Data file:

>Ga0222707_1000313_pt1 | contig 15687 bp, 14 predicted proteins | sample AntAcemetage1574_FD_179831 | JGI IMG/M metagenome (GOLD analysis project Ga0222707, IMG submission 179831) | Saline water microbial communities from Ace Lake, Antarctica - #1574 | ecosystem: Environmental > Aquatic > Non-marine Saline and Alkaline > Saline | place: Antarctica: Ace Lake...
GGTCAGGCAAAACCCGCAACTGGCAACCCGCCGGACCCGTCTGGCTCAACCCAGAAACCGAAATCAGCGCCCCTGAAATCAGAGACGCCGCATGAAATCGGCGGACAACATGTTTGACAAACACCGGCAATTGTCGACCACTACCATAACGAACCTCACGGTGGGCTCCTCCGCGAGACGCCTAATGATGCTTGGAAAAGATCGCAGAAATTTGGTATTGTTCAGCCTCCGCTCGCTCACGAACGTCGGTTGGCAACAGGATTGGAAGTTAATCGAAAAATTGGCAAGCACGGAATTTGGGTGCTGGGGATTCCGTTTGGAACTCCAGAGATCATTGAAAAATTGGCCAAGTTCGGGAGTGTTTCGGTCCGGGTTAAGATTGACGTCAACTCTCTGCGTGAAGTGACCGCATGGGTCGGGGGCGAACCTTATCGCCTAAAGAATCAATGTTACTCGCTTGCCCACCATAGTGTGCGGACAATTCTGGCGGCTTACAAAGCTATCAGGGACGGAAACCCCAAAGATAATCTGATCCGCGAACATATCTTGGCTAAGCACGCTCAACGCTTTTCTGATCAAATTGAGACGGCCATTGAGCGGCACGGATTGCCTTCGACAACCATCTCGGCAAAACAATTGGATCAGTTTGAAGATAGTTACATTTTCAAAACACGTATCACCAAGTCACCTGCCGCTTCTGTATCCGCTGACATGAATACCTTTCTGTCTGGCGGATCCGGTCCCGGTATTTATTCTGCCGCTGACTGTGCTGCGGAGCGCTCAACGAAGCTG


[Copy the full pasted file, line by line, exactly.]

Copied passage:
>Ga0222707_1000313_pt1 | contig 15687 bp, 14 predicted proteins | sample AntAcemetage1574_FD_179831 | JGI IMG/M metagenome (GOLD analysis project Ga0222707, IMG submission 179831) | Saline water microbial communities from Ace Lake, Antarctica - #1574 | ecosystem: Environmental > Aquatic > Non-marine Saline and Alkaline > Saline | place: Antarctica: Ace Lake...
GGTCAGGCAAAACCCGCAACTGGCAACCCGCCGGACCCGTCTGGCTCAACCCAGAAACCGAAATCAGCGCCCCTGAAATCAGAGACGCCGCATGAAATCGGCGGACAACATGTTTGACAAACACCGGCAATTGTCGACCACTACCATAACGAACCTCACGGTGGGCTCCTCCGCGAGACGCCTAATGATGCTTGGAAAAGATCGCAGAAATTTGGTATTGTTCAGCCTCCGCTCGCTCACGAACGTCGGTTGGCAACAGGATTGGAAGTTAATCGAAAAATTGGCAAGCACGGAATTTGGGTGCTGGGGATTCCGTTTGGAACTCCAGAGATCATTGAAAAATTGGCCAAGTTCGGGAGTGTTTCGGTCCGGGTTAAGATTGACGTCAACTCTCTGCGTGAAGTGACCGCATGGGTCGGGGGCGAACCTTATCGCCTAAAGAATCAATGTTACTCGCTTGCCCACCATAGTGTGCGGACAATTCTGGCGGCTTACAAAGCTATCAGGGACGGAAACCCCAAAGATAATCTGATCCGCGAACATATCTTGGCTAAGCACGCTCAACGCTTTTCTGATCAAATTGAGACGGCCATTGAGCGGCACGGATTGCCTTCGACAACCATCTCGGCAAAACAATTGGATCAGTTTGAAGATAGTTACATTTTCAAAACACGTATCACCAAGTCACCTGCCGCTTCTGTATCCGCTGACATGAATACCTTTCTGTCTGGCGGATCCGGTCCCGGTATTTATTCTGCCGCTGACTGTGCTGCGGAGCGCTCAACGAAGCTG